Sincerely,

Richard Sauerheber, Ph.D.

References:

  1. National Research Council, Report on Fluoride in Drinking Water, A Scientific Review of EPA’s Standards, Washington, D.C., 2006.
  2. Sauerheber, R., Chemical Analysis of Fluoride Poisoning from a Public Water Supply, submitted for publication in the Journal of Environmental Health, 2010.
  3. U.S. Centers for Disease Control and Prevention, Fluoride and Hydrogen Fluoride, Agency for Toxic Substances and Disease Registry, 2003.
  4. Osmunsen, B., presentation to the International Fluoride Conference, Toronto, Canada, 2007.
  5. Hardy, L., Mass harm from fluoridation, National Health Federation Bulletin, October, 1974.
  6. Xu, R. and Xu,R., Electrocardiogram analysis of patients with skeletal fluorosis, Fluoride, vol. 30, No 1, 16-18, 1997.
  7. Varol, S., et.al., Impact of Chronic Fluorosis on Left Ventricular Diastolic and Global Functions, The Science of the Total Environment, 408, No. 11,  2295-98, 2010.
  8. Varol, S., et.al., Aortic Elasticity is Impaired in Patients with Endemic Fluorosis, Biological Trace Element Research, 133, No. 2, 121-27, 2010.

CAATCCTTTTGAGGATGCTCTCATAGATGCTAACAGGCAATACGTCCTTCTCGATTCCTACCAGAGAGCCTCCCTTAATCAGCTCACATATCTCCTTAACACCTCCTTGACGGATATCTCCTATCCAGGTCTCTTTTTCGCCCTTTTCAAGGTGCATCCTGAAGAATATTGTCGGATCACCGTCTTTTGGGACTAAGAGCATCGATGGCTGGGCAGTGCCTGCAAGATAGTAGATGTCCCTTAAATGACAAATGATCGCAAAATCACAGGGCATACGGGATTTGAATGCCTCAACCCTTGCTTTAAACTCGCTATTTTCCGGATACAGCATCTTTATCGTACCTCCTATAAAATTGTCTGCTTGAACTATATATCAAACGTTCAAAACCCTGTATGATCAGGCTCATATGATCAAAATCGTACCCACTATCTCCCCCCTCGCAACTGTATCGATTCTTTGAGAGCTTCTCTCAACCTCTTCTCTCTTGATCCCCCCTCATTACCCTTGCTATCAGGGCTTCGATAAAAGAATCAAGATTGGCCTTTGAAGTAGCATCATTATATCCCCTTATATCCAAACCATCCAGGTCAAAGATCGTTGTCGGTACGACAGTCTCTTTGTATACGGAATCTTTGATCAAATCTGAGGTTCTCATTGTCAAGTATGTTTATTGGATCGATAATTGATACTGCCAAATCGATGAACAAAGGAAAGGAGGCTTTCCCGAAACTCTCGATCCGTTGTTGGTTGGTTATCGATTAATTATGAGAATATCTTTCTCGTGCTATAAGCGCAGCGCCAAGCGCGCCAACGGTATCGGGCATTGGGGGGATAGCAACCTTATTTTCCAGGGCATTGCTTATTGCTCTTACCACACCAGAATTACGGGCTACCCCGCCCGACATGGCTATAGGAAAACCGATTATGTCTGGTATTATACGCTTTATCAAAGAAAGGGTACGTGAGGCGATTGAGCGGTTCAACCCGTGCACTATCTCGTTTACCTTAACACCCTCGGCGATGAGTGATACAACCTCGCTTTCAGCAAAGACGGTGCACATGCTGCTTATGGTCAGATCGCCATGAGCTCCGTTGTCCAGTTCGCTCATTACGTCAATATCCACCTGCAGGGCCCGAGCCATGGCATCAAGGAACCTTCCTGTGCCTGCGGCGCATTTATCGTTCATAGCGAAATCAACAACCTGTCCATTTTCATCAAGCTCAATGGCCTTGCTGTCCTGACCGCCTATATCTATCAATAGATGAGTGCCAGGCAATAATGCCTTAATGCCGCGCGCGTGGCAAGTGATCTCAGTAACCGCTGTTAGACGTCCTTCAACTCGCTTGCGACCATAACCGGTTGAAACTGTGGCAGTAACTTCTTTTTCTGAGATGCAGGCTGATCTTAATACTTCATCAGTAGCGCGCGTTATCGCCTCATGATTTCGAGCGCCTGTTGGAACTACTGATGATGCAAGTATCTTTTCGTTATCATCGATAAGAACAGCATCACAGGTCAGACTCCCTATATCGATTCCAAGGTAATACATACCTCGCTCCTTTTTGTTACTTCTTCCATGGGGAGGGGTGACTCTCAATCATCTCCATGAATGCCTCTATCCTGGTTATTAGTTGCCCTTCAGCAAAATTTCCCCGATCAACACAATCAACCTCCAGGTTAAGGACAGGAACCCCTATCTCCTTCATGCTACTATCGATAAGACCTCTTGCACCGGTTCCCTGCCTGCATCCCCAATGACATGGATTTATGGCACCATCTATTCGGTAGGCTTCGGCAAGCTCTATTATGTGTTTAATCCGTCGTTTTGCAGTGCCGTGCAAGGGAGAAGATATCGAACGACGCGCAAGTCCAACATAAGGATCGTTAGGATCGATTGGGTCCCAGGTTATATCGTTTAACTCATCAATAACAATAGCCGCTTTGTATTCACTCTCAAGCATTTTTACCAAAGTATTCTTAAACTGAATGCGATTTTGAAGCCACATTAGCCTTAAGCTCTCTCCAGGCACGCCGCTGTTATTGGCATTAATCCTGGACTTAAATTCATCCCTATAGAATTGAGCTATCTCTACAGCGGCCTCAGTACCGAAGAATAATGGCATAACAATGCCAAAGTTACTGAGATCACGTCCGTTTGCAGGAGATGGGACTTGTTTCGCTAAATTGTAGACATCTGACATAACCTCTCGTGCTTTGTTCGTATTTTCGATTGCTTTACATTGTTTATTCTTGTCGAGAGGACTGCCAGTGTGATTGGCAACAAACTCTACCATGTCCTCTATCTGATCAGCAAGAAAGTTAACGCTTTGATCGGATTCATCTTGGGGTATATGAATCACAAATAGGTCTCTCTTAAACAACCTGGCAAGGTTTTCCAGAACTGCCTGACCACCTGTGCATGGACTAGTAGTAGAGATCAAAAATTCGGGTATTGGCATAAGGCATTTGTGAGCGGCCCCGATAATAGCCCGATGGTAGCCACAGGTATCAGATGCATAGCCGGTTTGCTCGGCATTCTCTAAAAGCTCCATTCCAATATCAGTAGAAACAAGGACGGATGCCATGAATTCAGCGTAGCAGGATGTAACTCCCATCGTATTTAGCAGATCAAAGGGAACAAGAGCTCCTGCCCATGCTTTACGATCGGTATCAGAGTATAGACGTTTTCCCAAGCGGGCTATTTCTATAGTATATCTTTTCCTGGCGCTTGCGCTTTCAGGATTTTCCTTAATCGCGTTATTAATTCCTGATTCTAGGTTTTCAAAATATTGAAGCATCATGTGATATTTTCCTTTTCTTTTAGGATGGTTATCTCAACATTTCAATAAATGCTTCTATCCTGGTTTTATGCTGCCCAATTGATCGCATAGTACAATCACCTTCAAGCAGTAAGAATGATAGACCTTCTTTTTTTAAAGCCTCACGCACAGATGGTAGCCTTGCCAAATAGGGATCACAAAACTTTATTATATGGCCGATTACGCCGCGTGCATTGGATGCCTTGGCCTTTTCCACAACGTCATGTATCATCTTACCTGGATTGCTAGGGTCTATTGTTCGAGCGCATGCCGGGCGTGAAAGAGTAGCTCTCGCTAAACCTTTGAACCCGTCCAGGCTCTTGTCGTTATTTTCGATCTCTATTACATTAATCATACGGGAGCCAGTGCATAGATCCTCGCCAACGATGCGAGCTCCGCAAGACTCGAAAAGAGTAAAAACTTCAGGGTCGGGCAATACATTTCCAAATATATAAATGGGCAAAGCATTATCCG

9. Yuxin, L., et.al., Association of vascular fluoride uptake with vascular calcification and coronary artery disease, Nuclear Medicine Communications: January 2012 – Volume 33 – Issue 1 – p 14–20 http://journals.lww.com/nuclearmedicinecomm/Fulltext/2012/01000/Association_of_vascular_fluoride_uptake_with.3.aspx

 

Nuclear Medicine Communications:

January 2012 – Volume 33 – Issue 1 – p 14–20

doi: 10.1097/MNM.0b013e32834c187e

Original Articles

Association of vascular fluoride uptake with vascular calcification and coronary artery disease

Li, Yuxina; Berenji, Gholam R.a; Shaba, Wisam F.a; Tafti, Bashira; Yevdayev, Ellaa; Dadparvar, Siminb

Author Information

aVA Greater Los Angeles Healthcare System, Los Angeles, California

bUniversity PA Health System, Philadelphia, Pennsylvania, USA

Correspondence to Dr Gholam R. Berenji, MD, VA Greater Los Angeles Healthcare System, Nuclear Medicine Service (115), 11301 Wilshire Blvd. Los Angeles, CA 90073, USA Tel: +1 310 268 3583; fax: +1 310 268 4916; e-mail: Gholam.Berenji@va.gov

Received June 21, 2011

Accepted August 18, 2011

Abstract

Objective: The feasibility of a fluoride positron emission tomography/computed tomography (PET/CT) scan for imaging atherosclerosis has not been well documented. The purpose of this study was to assess fluoride uptake of vascular calcification in various major arteries, including coronary arteries.